Judith O'Neill (nee Lyall) was a descendent of convicts (1840s) and free settlers (1850s). On one side of the family there were convicts transported to Van Diemen's Land who made a new life in Victoria. On the other, her great-great grandparents emigrated from Skye in Scotland to Victoria in 1852.
O'Neill was born in Melbourne but grew up at Mildura where the family moved for the dry climate to improve her health. As a child she was taken to Eureka and steeped in Henry Lawson, C. J. Dennis and A. B. Patterson (qq.v.). O'Neill remembered: 'As a young adult, I read the books my mother read: Henry Handel Richardson, Ruth Park, M. Barnard Eldershaw and Miles Franklin. This showed me that women could write books and the past was worth writing about' (Nieuwenhuizen 5). She read English at the University of Melbourne and went to England on a Rotary scholarship in 1952 to train at the Institute of Education in London. O'Neill subsequently taught in schools in England and Australia.
On returning to Australia in 1954, she married the Ormond College theologian John O'Neill. They had three daughters. O'Neill became a Catholic while her husband remained a Presbyterian. She commented: 'No-one ever thinks that my Catholicism and writing are connected but it is the mainspring of my life' (Nieuwenhuizen 6). In 1964 the family left Australia with John O'Neill's appointment as Professor of New Testament at Cambridge University. Judith O'Neill became Head of English at St. Mary's Convent School. She edited a series of critical poetry anthologies aimed at senior school students in the 1960s and wrote a school biography, Martin Luther (1975). This led on to Transported to Van Diemen's Land : the story of two convicts (1977) linked to O'Neill's family history which gave her the confidence to write fiction after her retirement in the 1980s. In 1985 the O'Neills moved to Edinburgh where John O'Neill was Professor of New Testament. He died in 2003. All of O'Neill's books are set in Australia and draw on family history and the settings of her childhood.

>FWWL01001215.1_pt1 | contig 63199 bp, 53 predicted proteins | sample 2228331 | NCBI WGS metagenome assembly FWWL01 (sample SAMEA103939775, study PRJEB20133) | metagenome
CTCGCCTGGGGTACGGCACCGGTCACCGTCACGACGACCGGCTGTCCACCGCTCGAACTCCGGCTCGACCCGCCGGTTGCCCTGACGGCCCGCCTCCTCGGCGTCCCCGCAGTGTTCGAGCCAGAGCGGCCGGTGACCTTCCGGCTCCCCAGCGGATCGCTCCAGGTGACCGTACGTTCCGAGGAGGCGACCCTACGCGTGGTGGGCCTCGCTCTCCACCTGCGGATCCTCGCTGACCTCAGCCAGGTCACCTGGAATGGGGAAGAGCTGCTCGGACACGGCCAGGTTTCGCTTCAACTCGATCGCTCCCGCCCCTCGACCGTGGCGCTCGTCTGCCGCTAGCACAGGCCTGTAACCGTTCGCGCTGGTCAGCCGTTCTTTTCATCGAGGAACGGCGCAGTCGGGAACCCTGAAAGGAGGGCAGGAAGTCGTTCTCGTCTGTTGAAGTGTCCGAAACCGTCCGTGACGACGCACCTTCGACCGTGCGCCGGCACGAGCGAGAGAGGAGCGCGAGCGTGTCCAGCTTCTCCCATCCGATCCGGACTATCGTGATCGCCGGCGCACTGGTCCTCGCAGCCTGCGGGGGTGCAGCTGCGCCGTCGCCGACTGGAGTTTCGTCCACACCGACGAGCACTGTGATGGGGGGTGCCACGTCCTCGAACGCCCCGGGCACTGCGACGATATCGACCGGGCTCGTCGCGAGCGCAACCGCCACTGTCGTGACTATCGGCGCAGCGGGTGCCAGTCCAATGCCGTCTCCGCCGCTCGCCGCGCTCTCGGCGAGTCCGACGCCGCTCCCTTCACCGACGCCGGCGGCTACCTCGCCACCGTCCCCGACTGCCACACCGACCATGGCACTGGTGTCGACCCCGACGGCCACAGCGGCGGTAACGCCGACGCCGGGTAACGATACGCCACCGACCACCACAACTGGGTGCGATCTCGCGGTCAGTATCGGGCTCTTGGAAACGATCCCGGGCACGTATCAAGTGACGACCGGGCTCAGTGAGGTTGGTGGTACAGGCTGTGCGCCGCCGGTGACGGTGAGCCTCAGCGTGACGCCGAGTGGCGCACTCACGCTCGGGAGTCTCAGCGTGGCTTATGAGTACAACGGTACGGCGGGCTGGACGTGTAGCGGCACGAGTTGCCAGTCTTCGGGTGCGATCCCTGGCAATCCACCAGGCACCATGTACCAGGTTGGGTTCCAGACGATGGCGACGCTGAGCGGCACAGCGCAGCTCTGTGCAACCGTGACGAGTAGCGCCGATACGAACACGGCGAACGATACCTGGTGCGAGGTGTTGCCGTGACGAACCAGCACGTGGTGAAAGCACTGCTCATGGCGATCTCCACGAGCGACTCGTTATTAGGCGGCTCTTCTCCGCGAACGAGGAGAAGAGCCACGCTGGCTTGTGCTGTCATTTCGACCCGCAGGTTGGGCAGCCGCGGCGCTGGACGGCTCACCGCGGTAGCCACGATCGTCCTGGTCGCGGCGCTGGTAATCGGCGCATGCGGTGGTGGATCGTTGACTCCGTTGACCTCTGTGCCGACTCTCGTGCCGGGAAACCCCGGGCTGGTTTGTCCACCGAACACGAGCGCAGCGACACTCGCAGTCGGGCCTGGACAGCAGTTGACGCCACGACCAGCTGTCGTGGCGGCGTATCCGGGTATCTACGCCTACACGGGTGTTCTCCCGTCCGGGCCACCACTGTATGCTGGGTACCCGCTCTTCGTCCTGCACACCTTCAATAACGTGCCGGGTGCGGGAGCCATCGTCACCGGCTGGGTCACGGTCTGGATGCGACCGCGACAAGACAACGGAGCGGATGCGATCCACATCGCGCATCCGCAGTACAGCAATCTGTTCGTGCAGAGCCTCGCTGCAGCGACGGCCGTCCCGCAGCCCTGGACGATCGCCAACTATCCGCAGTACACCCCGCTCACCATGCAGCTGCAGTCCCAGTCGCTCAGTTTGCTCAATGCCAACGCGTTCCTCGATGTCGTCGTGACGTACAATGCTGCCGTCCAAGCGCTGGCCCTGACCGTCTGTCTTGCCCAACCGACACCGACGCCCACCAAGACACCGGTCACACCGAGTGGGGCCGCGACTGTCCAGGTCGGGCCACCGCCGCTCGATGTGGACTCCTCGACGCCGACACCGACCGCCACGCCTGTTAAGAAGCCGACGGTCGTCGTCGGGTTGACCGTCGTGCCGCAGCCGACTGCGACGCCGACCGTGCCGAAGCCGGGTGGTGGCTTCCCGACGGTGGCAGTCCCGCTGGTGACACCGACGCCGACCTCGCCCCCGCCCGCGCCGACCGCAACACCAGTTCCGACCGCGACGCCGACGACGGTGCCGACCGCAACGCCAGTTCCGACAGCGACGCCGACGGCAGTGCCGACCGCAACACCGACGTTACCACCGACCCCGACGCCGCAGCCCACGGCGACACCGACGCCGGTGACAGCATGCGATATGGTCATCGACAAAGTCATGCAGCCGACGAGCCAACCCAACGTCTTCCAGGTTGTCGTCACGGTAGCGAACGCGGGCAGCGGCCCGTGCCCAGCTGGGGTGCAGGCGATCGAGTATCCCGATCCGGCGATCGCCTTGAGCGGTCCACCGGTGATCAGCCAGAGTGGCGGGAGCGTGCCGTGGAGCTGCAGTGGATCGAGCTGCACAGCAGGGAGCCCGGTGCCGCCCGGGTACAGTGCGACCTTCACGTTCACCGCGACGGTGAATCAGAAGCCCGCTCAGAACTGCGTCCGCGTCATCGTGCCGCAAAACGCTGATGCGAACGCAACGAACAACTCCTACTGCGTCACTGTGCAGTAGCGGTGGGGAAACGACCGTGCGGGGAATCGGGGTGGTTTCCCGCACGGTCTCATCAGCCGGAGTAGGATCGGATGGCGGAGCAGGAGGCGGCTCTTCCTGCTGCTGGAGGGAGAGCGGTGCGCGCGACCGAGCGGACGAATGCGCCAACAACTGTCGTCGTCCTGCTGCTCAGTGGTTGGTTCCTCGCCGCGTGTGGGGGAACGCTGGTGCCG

(Source: 'Judith O'Neill', The Daily Telegraph, 11.5.2006; Agnes Nieuwenhuizen, 'Know The Author Judith O'Neill' Magpies 5 (November 1992): 5-6.)
Deepwater1987single work novel young adult historical fiction
'When Char's older brother goes to war, it is her responsibility to take on his job as farm assistant to their father. With the men away at war, many women are filling the positions which had previously been in male-dominated areas.
'Another example of this is Miss Playfair, who arrives from the city as the first female to teach at the local Kanyul school. Her arrival coincides with, and in many ways contributes to, the prevailing disruption in the formerly close-knit community.
'Char discovers that in war time, there are not only the natural disasters of drought and shortage to contend with. There are also personal hatreds and prejudices which sweep through the community, overriding the coherence and cooperation the war should bring to the lives of her people.
'Deepwater is a moving account of the experience of war for those at home, through the eyes of a young girl.'